Frank Bates

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Frank Bates
Frank Bates.jpg
Born: (1876-09-28)September 28, 1876
Cleveland, Tennessee
Batted: Unknown Threw: Right
MLB debut
October 7, 1898, for the Cleveland Spiders
Last MLB appearance
September 9, 1899, for the Cleveland Spiders
MLB statistics
Win–loss record 3-19
Earned run average 6.33
Strikeouts 18

Creed Napoleon "Frank" Bates (September 28, 1876 – after 1918) was a pitcher in Major League Baseball from 1898 to 1899. He played for the Cleveland Spiders and St. Louis Perfectos. Bates was 5 feet 10 inches (1.78 m) tall and weighed 156 pounds (71 kg).[1]

Early career[edit]

Bates was born in Cleveland, Tennessee, in 1876. He started his professional baseball career in 1896 with the Columbus Babies and Mobile Blackbirds of the Southern Association. He had a combined win–loss record of 2-10 for the two clubs. The following year, he went 3-8 for the Southeastern League's Chattanooga Blues. However, in 1898, Bates started the season with the Interstate League's Dayton Old Soldiers and posted a winning record of 23-18.[2] He then joined the major league Cleveland Spiders and went 2-1 with a 3.10 earned run average in four late-season starts.[1]


In 1899, "syndicate baseball" was allowed in the National League, which meant that a single group could own more than one team. The Cleveland Spiders and St. Louis Perfectos were both owned by Frank and Stanley Robison, and in March 1899, Bates was "assigned" to St. Louis.[3] He finished two games for the Perfectos early in the season, allowing one earned run in 8.2 innings pitched. On June 5, however, he was sent back to the Spiders, who were in last place.[1] He made his debut for the 1899 Spiders on June 11, and, apparently "sulking" over his transfer from team to team, pitched poorly and lost the game, 10-1.[4]

Bates lost his first four decisions with Cleveland. He then defeated the Boston Beaneaters on July 1, pitching a 17-hit complete game; that turned out to be the only time he won in 1899.[5] The Cleveland Spiders had transferred their best players to St. Louis and were on their way to a 20-134 campaign, which set a record for the lowest winning percentage in Major League Baseball history. Bates, pitching the third-most innings for this team, went 1-18 with a 7.24 ERA, while making "a circus-like assortment of pitching mistakes."[6][7]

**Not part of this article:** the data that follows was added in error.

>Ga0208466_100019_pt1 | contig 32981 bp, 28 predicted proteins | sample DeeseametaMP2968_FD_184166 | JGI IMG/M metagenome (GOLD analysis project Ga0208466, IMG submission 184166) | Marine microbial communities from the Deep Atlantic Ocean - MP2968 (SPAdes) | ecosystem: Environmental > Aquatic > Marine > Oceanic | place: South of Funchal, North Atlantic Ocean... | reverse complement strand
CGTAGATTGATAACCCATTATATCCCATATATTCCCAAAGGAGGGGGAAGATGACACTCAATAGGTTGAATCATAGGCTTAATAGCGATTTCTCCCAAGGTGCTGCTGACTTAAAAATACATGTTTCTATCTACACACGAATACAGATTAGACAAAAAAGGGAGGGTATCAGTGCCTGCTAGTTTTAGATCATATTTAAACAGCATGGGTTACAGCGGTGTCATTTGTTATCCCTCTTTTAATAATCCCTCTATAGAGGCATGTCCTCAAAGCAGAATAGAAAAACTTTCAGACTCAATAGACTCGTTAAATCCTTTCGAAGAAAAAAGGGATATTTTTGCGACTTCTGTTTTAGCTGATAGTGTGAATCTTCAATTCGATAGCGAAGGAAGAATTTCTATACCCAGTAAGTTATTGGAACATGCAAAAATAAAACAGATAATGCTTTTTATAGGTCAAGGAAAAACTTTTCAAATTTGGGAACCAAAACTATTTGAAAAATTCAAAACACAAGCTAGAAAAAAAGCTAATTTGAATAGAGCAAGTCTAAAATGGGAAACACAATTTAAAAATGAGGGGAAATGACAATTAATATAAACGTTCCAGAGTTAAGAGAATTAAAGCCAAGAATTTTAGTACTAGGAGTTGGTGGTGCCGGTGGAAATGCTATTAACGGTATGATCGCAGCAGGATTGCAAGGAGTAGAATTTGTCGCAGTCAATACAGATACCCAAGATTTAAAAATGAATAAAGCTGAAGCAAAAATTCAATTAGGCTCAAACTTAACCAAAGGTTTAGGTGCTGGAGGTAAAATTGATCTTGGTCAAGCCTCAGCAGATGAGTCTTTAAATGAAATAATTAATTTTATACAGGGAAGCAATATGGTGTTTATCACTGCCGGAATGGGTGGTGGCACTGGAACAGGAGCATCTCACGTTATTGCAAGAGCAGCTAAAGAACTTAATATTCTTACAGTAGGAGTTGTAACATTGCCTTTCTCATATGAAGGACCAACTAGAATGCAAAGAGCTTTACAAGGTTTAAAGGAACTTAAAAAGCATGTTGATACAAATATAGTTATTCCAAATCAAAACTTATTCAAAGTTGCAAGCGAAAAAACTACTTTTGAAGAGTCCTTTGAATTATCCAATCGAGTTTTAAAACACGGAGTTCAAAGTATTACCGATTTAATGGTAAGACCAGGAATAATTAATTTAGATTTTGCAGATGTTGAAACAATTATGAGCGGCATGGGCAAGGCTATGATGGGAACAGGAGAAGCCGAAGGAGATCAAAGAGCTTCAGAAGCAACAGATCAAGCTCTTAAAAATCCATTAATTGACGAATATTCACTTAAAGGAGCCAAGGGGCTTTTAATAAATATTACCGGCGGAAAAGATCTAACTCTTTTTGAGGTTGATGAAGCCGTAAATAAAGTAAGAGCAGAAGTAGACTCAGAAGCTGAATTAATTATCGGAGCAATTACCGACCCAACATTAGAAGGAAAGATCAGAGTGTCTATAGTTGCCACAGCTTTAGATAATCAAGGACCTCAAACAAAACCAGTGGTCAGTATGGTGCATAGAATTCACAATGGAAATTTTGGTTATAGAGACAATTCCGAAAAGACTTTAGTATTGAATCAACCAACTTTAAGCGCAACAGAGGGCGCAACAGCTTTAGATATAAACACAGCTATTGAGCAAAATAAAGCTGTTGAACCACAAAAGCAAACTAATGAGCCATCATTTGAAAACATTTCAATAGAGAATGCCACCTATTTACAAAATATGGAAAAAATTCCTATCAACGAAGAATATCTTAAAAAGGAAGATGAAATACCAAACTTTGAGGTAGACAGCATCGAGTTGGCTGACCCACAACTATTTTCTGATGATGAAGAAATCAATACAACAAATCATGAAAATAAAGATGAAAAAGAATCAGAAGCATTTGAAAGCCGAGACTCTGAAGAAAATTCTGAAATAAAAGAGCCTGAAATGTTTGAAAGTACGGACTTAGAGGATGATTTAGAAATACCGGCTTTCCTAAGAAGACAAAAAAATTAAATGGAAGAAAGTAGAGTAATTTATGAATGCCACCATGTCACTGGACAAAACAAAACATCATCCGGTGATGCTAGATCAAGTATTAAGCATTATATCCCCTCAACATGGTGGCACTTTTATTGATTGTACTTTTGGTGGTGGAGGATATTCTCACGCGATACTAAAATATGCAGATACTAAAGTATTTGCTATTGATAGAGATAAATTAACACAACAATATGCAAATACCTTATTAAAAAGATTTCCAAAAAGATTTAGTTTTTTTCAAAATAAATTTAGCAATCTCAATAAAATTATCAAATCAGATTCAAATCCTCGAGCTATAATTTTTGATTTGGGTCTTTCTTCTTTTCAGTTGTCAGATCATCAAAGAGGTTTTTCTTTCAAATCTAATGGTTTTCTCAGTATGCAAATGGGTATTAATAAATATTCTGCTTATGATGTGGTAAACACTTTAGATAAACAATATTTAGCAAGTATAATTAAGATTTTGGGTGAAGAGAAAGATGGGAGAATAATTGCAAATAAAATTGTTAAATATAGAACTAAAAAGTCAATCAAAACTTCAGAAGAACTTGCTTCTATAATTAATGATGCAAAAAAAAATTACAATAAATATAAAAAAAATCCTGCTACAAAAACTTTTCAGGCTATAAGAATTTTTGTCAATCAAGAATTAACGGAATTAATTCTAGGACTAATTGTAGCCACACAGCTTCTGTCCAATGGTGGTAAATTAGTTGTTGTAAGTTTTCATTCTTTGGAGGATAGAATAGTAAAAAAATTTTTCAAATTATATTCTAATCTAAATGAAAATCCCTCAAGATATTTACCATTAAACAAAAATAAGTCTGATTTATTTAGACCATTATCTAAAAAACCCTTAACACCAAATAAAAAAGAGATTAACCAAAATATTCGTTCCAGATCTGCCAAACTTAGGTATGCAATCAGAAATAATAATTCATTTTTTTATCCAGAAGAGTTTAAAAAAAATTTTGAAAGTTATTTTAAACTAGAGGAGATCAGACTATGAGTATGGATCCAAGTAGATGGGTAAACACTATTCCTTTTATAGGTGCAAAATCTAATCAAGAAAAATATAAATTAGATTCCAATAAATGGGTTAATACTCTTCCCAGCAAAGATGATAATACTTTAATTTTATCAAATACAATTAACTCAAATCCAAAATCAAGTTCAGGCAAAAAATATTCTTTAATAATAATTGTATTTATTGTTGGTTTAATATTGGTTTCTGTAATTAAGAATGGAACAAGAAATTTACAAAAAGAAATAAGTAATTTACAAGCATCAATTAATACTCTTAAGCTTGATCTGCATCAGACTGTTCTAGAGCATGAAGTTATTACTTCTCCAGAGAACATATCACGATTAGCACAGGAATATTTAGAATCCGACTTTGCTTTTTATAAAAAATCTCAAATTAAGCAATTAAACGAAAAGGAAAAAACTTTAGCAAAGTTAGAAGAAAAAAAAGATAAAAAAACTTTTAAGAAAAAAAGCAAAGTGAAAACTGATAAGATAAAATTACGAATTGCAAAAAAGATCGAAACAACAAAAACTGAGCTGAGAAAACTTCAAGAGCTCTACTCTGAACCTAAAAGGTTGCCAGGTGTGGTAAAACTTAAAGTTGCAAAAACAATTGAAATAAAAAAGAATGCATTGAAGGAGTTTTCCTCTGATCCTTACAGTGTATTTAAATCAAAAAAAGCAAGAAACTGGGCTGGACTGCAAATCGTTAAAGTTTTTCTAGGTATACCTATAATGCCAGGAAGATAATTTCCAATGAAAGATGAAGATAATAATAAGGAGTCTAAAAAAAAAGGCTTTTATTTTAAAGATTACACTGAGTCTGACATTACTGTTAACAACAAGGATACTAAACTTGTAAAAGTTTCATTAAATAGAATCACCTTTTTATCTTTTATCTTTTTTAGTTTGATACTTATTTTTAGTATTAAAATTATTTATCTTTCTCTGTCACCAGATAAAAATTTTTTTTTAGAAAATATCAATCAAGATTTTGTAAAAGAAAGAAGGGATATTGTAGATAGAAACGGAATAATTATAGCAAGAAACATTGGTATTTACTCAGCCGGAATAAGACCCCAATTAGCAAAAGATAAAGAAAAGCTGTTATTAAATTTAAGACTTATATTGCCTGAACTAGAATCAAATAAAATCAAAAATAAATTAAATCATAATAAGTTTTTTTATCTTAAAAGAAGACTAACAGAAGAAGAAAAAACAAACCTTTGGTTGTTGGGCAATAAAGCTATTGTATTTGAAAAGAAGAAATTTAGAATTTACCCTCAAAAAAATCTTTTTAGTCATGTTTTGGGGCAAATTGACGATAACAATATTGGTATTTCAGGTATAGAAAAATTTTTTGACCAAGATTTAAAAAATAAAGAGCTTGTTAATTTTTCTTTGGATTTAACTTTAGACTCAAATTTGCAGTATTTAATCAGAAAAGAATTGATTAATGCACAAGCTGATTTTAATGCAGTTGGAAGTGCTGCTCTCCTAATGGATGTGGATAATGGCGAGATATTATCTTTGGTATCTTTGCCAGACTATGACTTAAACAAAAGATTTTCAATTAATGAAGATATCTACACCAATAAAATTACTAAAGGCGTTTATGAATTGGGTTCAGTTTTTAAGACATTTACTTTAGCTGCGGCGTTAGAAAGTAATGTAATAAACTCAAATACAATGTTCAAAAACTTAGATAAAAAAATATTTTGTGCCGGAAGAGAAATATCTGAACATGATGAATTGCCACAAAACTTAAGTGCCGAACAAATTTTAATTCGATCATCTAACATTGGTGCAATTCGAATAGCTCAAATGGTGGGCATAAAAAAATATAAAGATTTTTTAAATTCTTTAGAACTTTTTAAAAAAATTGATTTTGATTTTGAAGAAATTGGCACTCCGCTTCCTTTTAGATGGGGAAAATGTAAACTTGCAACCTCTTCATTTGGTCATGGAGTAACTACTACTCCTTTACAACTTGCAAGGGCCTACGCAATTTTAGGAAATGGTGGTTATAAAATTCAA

The Cleveland Press noted in July that "although [Bates] succeeds in turning almost every game into which he participates into a howling farce, he is sent into the box in his turn, only to bring ridicule upon his unfortunate associates."[8] The New York Times wrote that he had "very poor command of the ball."[9] On August 17, after a game in which Bates walked nine Brooklyn Superbas batters (one with the bases loaded), the Cleveland Plain Dealer observed:

Of course, the Clevelands did not win the game, and it is hard to see when they will win a game so long as they persist in playing Bates ... He had little speed today, was quite as wild as usual, and the Brooklyns had little or no trouble in making runs and plenty of them.[10]

Bates was released from the team in September, having lost each of his last 14 starts.[11][12] He never pitched in the majors again.[1]

Later career[edit]

Bates returned to the Interstate League in 1900, and he went 6-13. In 1908, he finished his professional baseball career with the Cotton States League's Meridian Ribboners.[2]

In September 1918, Bates was living in Cincinnati, and working as a laborer for H. E. Culberson in Mingo Junction, Ohio.[13]


  1. ^ a b c d "Frank Bates Statistics and History". Retrieved September 6, 2011.
  2. ^ a b "Frank Bates Minor League Statistics & History". Retrieved September 6, 2011.
  3. ^ Eisenblath, Mike (1999). The Cardinals Encyclopedia. Temple University Press. pp. 397-398.
  4. ^ Hetrick, J. Thomas (1999). Misfits! Baseball's Worst Ever Team. Pocol Press. pp. 60-61.
  5. ^ "Charlton's Baseball Chronology - 1899". Retrieved September 6, 2011.
  6. ^ "1899 Cleveland Spiders". Retrieved September 6, 2011.
  7. ^ Hetrick, J. Thomas (1999). Misfits! Baseball's Worst Ever Team. Pocol Press. p. 74.
  8. ^ Cleveland Press. July 22, 1899.
  9. ^ New York Times. August 13, 1899.
  10. ^ Cleveland Plain Dealer. August 17, 1899.
  11. ^ Hetrick, J. Thomas (1999). Misfits! Baseball's Worst Ever Team. Pocol Press. p. 125.
  12. ^ Fleitz, David L. (2002). Louis Sockalexis: The First Cleveland Indian. McFarland. p. 141.
  13. ^ Draft Registration Card for Creed Napoleon Bates, born September 28, 1876. World War I Draft Registration Cards, 1917–1918 [database on-line]. Registration Location: Jefferson County, Ohio; Roll: 1832323; Draft Board: 1.

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